Detectives Tim Relph and Rick Craig heard nervousness in the voice of the 18-year-old as he described two killings.
After years of interviewing suspects, those little reactions raise big questions, Relph told a judge Wednesday.
"It's just when you interview people, you can see when they get nervous at a certain point," Relph said.
Sam Holton had said a 17-year-old friend shot Adrian Jackson and Jessie Foust the night before last Thanksgiving.
Craig jumped in.
"Be honest. Did you fire that gun?" Relph remembered his partner asking Holton.
"Yes," Holton said.
Sedgwick County District Judge Anthony Powell ordered Holton to stand trial on two counts of first-degree murder and aggravated robbery. Holton entered a plea of not guilty.
Trevor Cox, 17, and a 15-year-old are also charged with murder as juveniles and are awaiting hearings to determine whether they will be tried as adults in the case.
According to Relph's testimony Wednesday, this is what Holton told police during his interview:
Holton and Cox had dropped by Jackson's house on North Chautauqua.
Jackson, 26, was a rapper who had gained recognition in a national music magazine. Foust, 25, was about to graduate from Wichita State University.
Their two young children were also at home.
Holton said he'd met Jackson at a party and had purchased drugs from him. But that night he and Cox just dropped by to "hang out."
Cox went to the bathroom. Jackson walked into the kitchen. Holton said he and Foust were sitting on a couch in the living room.
"What the... homey?" Holton heard Jackson say.
There was a gunshot.
Holton told the detectives he saw Jackson stagger back into the dining area. Then Holton said he heard another shot.
Jackson staggered back toward the couch, fell over a Christmas tree and onto the floor.
Cox "unloads the clip" into Jackson, Holton told the detectives.
Foust started screaming.
Holton said Cox tossed him the gun. Holton said he fumbled it and dropped it.
"Shoot the bitch," Holton said Cox yelled.
Holton told the detectives he picked up the gun, pulled the trigger and shot Foust.
Autopsy reports showed Jackson had seven entrance wounds. Foust was shot once in the back, the report showed.
Holton's attorney, Sal Intagliata, argued that the testimony only supported second-degree murder, not first-degree premeditated murder.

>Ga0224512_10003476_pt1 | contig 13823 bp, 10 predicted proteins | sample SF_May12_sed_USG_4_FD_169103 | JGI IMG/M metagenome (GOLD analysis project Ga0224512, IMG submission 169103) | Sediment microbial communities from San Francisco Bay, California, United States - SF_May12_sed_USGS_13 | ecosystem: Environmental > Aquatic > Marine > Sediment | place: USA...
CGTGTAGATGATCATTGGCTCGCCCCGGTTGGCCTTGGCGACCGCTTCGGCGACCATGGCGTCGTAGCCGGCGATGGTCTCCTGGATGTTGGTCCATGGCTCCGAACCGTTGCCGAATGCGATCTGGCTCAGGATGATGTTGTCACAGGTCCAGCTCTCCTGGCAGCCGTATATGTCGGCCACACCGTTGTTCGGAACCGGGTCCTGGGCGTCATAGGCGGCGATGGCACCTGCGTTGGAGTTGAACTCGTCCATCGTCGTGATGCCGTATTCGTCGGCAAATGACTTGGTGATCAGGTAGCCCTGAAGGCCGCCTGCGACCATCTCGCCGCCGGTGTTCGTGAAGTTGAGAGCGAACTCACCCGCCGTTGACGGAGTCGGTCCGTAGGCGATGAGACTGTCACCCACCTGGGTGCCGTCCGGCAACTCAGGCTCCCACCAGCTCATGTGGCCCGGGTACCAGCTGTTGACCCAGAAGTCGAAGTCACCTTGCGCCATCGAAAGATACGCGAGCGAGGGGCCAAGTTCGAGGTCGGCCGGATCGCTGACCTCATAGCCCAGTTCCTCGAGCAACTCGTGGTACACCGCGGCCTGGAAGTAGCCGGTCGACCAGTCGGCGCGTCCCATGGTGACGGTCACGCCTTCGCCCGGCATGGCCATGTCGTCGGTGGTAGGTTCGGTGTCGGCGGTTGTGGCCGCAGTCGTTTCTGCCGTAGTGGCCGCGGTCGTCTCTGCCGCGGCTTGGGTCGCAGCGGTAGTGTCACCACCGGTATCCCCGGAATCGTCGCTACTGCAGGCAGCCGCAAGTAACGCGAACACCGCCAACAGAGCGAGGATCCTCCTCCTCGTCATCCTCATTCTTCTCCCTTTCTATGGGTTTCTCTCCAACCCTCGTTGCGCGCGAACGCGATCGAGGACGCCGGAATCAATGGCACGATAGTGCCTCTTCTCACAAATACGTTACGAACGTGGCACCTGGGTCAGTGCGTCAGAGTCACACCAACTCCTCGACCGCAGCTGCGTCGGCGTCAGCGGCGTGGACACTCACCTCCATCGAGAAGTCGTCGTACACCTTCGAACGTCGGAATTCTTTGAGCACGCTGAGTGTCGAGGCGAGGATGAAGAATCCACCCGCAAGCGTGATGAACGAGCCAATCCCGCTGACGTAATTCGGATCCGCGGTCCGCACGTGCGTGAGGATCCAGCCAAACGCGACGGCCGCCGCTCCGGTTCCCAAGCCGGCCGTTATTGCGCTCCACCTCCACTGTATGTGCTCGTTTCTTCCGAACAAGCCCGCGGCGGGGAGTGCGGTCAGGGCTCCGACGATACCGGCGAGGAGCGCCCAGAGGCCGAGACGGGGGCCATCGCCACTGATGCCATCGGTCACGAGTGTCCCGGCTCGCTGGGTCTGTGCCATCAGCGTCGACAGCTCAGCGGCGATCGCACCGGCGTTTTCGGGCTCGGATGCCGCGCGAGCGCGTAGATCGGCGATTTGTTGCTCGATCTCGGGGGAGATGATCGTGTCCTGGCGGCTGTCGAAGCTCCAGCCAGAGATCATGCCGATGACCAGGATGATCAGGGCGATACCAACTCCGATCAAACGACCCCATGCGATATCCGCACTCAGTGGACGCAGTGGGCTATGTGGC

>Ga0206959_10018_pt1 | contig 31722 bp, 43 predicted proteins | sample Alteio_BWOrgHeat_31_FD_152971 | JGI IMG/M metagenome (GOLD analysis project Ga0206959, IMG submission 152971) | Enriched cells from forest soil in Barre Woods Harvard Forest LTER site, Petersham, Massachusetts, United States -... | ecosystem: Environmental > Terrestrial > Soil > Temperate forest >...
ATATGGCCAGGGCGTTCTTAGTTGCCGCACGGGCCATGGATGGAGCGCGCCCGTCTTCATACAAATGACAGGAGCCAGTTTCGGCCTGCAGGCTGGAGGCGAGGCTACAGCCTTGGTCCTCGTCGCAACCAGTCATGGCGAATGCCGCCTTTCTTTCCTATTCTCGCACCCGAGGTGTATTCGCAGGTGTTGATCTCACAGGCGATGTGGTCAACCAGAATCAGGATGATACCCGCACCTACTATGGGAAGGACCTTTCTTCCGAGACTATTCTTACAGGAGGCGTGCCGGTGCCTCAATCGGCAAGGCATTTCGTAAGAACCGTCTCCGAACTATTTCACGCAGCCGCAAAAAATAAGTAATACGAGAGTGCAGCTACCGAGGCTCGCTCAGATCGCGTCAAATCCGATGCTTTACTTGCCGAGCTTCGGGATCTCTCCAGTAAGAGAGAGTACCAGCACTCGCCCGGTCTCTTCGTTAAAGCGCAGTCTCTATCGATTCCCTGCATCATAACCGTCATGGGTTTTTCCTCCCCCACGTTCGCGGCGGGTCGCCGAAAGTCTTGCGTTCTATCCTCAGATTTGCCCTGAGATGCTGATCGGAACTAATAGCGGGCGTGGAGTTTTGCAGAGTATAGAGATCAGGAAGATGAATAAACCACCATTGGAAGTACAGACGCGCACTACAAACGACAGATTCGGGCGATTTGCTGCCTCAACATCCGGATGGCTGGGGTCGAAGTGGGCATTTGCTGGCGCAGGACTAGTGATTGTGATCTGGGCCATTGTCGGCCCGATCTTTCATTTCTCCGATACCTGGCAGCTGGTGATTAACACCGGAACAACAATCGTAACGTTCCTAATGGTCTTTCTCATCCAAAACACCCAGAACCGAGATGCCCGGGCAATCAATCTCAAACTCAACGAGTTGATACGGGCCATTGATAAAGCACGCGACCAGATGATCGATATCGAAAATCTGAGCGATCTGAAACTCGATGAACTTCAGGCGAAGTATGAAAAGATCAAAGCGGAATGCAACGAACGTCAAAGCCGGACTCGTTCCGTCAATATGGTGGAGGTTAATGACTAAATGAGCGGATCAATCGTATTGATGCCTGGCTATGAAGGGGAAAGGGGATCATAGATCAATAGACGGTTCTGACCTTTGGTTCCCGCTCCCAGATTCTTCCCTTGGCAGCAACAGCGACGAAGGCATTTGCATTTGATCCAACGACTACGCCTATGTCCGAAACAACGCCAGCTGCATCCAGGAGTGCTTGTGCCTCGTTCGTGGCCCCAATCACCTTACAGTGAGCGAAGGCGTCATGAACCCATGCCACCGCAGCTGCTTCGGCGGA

Intagliata also argued that Holton shouldn't stand trial for the felony murder of Jackson. Holton didn't know a robbery was about to occur — that was initiated by Cox.
Powell disagreed and ordered Holton to stand trial as charged.
'It's your auntie; let me in'
Thanksgiving Day, Amber Jackson testified, she went to check on her brother and sister-in-law when they didn't show up for the family's dinner at 2 p.m.
She said she went to the door and knocked. There was no answer. She said she peered through the window and saw a man's hand on the floor.
Frantically, Jackson pounded on the door. Her 4-year-old nephew answered on the other side of the door. The boy asked who it was.
"It's your auntie; let me in," Jackson remembered yelling.
Jackson testified she and her sister walked in and found the couple's bodies. Their 1-year-old son was crawling out of another room. The children had been there alone all night.
A visit to Mulvane
Relph said Holton was originally called in for questioning simply because police knew he'd been at the house. Holton said he hadn't seen Adrian Jackson for three days. They let him go home.
The detectives worked all Thanksgiving Day and through the next night. Relph said he managed to go home for a couple of hours before he received a call from a Sedgwick County Sheriff's deputy.
Deputy Justin Antle explained he was a friend of the Holton family, Relph testified. A call to Antle from Holton's mother prompted Relph and other detectives to go to the family's home in Mulvane.
When they arrived, Relph said, Holton's mother produced some jewelry. Relph recognized it. He'd seen it on Jackson in a photograph.
Relph took Holton to police headquarters for an interview.